Luciano, your link didn’t seem to lead to any “examination papers”? Good luck with your website which looks professional and I presume (under the rules of IET forums) non-commercial.
On the subject of examinations, in my opinion too much faith is placed in this method of separating people. In many situations, alternative methods of assessment can be more appropriate, reliable and accurate, assuming that the rationale for separation is sound.
You specifically mention the (UK only) category of Incorporated Engineer, which in some other countries is described as a “Technologist” rather than an “Engineer”. Typically this differentiation relates to the mathematics and science syllabus in different degree programmes, with the latter focussing more deeply on calculus. So presumably someone taught to such a syllabus, should perform more strongly in examination questions designed to test the use of calculus. An essay conducted under examination conditions might explore powers of expression and critical reasoning. A recall of facts, or test of familiarity with a standard might use a multiple-choice format. “Objective tests” such as those developed by occupational psychologists rank people on a statistical distribution curve. Therefore when recruiting, many employers use such tests and often consider them more reliable than examination grades.
Because examinations are intended to divide into “pass or fail”, or provide a rank or grade, their sociological effects are highly significant. In The UK, league tables exist to rank schools and universities, with private rather than public institutions justifying considerable fees on the basis of better examination scores, in addition to the social benefits of an advantageous peer group. So examinations are significantly correlated with social class and potential career outcomes. The US SAT system (of which I have no direct experience) is I understand, designed to “even the playing field” for those seeking access to higher education.
Returning to Engineering & Technology, those who control the main forms of professional recognition, have chosen to divide practitioners on academic grounds into three “types”. However, in practice only one category has proved reasonably popular, so the division has become a simple pass/fail threshold distinguishing between “the best and the rest”, with the threshold defined by the nature of examinations in mathematics and science. In the UK there has been a compromise, to the extent that a growing number of people have been able to gain recognition by another assessment methodology, conducted later in career to evaluate their “professional competence”. Although there are many who argue that this should only be made available "in addition" to having completing a prescribed academic course or examination. Currently around 40% of newly registered Chartered Engineers do not hold a fully accredited academic qualification profile, although most of these will hold good university degrees including some PhDs. The competence assessment process takes account of such achievement, but ultimately evaluates evidence of performance in practice, explored at an interview.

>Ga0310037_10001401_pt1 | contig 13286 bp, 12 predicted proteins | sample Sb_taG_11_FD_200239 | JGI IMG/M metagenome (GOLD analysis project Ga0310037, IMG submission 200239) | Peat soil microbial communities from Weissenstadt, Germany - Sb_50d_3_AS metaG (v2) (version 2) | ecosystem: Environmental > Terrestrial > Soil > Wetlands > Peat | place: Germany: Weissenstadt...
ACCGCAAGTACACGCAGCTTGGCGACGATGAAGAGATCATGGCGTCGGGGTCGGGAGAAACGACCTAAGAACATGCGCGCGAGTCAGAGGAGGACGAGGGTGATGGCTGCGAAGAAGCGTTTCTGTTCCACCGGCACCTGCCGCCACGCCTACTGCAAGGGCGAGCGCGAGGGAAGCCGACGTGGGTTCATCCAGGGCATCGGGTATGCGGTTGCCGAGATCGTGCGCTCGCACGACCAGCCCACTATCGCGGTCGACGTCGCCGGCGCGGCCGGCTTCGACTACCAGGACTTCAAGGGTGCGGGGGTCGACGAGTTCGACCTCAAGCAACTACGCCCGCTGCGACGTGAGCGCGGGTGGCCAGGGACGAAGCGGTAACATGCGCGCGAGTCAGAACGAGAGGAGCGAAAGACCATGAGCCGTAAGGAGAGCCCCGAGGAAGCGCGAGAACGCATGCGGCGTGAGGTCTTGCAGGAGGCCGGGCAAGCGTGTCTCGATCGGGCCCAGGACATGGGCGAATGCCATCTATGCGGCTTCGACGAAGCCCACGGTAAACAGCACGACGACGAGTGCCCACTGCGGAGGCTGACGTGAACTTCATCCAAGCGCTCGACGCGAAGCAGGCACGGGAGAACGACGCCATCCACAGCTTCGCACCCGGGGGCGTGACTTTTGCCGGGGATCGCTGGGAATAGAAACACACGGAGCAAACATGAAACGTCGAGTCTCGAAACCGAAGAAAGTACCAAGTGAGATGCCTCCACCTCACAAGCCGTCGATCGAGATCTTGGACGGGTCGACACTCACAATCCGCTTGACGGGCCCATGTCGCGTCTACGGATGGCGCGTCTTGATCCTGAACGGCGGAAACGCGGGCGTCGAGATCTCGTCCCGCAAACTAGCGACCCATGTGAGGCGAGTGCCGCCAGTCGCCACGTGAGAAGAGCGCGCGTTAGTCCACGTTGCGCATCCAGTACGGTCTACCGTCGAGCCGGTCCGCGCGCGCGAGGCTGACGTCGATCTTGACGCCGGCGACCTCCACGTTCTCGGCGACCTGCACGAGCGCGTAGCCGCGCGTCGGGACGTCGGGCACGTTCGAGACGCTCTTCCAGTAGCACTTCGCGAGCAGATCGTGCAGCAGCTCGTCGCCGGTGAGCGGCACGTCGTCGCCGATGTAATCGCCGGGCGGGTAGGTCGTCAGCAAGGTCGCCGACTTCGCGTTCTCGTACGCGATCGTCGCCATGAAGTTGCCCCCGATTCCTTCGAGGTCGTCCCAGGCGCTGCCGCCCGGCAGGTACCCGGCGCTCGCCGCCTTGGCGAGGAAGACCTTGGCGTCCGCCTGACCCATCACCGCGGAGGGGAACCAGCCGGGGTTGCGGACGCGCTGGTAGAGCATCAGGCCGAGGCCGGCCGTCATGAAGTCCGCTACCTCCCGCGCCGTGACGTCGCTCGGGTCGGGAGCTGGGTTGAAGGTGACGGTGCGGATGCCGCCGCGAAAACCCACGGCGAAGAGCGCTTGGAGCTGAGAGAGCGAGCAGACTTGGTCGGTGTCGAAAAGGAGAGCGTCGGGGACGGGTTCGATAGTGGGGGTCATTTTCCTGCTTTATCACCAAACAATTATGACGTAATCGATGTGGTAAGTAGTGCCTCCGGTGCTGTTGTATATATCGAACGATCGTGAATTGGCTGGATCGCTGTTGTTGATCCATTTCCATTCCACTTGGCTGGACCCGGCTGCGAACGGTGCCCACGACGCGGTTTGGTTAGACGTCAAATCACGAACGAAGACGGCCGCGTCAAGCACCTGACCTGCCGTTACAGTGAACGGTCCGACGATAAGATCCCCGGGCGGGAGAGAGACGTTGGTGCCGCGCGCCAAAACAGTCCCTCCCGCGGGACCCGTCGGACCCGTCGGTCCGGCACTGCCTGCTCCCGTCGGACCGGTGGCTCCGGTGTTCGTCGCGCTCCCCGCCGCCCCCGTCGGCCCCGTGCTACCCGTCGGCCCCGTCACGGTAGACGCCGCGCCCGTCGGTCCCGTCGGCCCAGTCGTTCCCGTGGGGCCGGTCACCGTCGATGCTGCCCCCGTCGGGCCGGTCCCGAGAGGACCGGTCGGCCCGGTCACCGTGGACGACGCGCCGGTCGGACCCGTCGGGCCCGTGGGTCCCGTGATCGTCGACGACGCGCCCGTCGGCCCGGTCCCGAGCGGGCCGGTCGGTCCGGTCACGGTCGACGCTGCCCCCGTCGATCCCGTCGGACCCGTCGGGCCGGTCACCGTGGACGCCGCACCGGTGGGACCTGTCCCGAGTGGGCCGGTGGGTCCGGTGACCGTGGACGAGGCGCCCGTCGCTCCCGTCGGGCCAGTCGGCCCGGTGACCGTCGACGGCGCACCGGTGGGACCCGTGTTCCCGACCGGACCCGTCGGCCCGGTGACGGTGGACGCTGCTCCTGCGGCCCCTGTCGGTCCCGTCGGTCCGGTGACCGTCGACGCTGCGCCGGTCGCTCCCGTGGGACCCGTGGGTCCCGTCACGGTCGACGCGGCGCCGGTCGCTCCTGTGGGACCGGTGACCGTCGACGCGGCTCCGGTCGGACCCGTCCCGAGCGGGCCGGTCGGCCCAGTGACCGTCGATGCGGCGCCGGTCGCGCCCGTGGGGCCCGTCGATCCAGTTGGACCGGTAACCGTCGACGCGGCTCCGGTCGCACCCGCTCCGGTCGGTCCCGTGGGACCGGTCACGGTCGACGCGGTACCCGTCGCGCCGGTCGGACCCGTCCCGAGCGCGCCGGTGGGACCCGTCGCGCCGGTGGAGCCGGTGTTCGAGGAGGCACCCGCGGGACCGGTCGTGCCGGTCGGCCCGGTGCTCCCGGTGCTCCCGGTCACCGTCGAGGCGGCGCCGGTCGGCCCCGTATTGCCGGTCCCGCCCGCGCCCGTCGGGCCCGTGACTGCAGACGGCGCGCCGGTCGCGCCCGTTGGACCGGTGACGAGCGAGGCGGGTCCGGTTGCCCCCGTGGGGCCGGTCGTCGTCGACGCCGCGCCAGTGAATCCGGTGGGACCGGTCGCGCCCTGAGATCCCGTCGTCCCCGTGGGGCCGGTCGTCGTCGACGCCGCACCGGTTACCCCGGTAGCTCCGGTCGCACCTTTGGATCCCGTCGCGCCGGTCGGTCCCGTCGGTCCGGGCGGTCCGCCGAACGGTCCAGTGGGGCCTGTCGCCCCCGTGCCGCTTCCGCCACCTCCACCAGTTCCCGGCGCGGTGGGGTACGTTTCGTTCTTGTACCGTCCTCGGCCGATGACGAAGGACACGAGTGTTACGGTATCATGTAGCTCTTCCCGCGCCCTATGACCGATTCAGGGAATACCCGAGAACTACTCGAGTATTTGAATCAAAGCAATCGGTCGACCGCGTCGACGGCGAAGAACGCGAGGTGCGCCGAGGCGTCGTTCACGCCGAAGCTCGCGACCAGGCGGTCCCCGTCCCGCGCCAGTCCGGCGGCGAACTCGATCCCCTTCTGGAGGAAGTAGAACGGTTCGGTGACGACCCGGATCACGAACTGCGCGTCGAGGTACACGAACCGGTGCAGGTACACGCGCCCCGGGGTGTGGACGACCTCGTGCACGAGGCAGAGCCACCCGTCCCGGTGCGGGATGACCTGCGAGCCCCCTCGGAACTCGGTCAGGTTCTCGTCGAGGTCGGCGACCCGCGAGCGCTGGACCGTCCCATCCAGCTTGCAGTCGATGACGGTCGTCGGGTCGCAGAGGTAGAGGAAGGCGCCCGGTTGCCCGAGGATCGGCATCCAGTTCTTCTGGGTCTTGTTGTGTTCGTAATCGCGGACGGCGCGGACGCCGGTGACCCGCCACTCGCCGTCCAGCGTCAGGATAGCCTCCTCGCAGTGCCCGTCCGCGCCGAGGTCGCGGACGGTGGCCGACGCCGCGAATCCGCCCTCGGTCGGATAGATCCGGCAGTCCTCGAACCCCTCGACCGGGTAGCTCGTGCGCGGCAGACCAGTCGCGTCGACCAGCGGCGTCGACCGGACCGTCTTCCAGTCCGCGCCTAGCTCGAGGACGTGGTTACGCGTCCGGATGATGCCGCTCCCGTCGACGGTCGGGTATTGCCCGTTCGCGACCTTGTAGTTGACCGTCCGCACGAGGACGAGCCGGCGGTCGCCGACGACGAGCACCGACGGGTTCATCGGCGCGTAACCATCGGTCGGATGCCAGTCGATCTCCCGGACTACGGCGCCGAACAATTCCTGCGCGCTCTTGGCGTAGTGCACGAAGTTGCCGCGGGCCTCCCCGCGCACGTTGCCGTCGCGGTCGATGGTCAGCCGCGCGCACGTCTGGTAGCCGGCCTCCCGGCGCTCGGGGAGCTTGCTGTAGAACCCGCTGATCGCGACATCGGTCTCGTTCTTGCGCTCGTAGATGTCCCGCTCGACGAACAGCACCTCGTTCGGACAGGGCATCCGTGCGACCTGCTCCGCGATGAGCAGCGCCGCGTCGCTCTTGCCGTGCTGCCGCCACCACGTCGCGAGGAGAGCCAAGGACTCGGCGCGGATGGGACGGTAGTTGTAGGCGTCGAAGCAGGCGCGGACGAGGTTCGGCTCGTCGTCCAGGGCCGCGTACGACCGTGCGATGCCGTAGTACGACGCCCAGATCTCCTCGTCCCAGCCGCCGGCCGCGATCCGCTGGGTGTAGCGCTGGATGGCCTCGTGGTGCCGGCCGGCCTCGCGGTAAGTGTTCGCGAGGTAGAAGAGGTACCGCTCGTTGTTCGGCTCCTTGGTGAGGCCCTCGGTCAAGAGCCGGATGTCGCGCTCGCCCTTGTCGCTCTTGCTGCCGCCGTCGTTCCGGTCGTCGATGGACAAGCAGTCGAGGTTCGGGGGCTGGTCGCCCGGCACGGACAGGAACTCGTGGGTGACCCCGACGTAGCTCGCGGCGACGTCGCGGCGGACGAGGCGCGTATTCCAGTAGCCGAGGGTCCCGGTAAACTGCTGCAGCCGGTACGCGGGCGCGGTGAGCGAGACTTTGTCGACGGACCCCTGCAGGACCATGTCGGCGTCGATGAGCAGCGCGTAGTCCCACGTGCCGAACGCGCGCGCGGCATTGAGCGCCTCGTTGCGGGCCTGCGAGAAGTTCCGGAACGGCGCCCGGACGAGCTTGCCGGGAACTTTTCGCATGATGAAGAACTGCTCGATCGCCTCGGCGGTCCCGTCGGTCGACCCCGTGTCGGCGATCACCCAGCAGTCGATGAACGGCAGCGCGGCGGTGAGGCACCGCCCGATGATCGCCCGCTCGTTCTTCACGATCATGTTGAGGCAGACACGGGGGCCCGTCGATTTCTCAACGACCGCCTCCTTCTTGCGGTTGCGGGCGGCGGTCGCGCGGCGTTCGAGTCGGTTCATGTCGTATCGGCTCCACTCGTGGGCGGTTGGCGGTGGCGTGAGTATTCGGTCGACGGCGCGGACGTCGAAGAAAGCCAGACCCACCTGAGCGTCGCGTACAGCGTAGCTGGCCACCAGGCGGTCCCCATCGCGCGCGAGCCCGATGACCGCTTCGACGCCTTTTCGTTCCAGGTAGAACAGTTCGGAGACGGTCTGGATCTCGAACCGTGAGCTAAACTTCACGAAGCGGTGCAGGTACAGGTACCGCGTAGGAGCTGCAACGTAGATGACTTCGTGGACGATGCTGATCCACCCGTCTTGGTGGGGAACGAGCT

A few years ago, I conducted a study of 35 mid-career Engineers being assessed for Chartered Engineer. This compared academic qualifications with performance in a UK-SPEC competence assessment. Qualifications held ranged from ONC or UK level 3 (Eng Tech benchmark), through HNC (IEng before 1999), Bachelors Degrees (CEng pre 1999) and Masters (CEng post 1999). One HND qualified Engineer was unsuccessful, but others were the highest rated, with ONC holders achieving similar results to degree holders. This modest study proves nothing, but I would suggest that it illustrates how cumulative work-based learning is clearly a significant factor. I should also note that where experienced engineers have the opportunity to undertake a MSc programme, usually assessed by “assignments” and a dissertation, I have observed that most do very well with relatively modest teaching/coaching input.
The “traditional examination” format has merits, or it would not have persisted. Understandably those who have found success , often see exams as an important “rite of passage” to be jealously guarded, in case others sneak past the gate. However, there are also significant limitations, weaknesses and negative social implications.
The first two links below illustrate how Artificial Intelligence and a young child can potentially “pass exams”. The conference proceedings (I wasn’t present) offer some fresh thinking, much of which I find admirable. My long held view, is that Engineering & Technology has to be learned in practice and applied. This is most efficient if conducted concurrently, in a closely interwoven way, such as a well-designed Apprenticeship. Naturally when under academic control assumptions are made which suit the custom and practice of academia.
In the UK, Engineering Policy makers typically either passed engineering exams themselves 40+ years ago and/or are primarily concerned with social status and bureaucratic process. Those “younger” engineers who have been allowed to contribute to policy formation by virtue of becoming chartered, are understandably concerned with the career competitive advantage offered by their degree, now increasingly expensively acquired. Only very recently has the UK government policy of revitalising apprenticeships begun to draw many employers back in to “ownership” of training, rather than adopting the assumption that, “ready trained” engineers emerge from university with just "a little familiarisation” needed. I don’t know if the policy will last, but I hope so.
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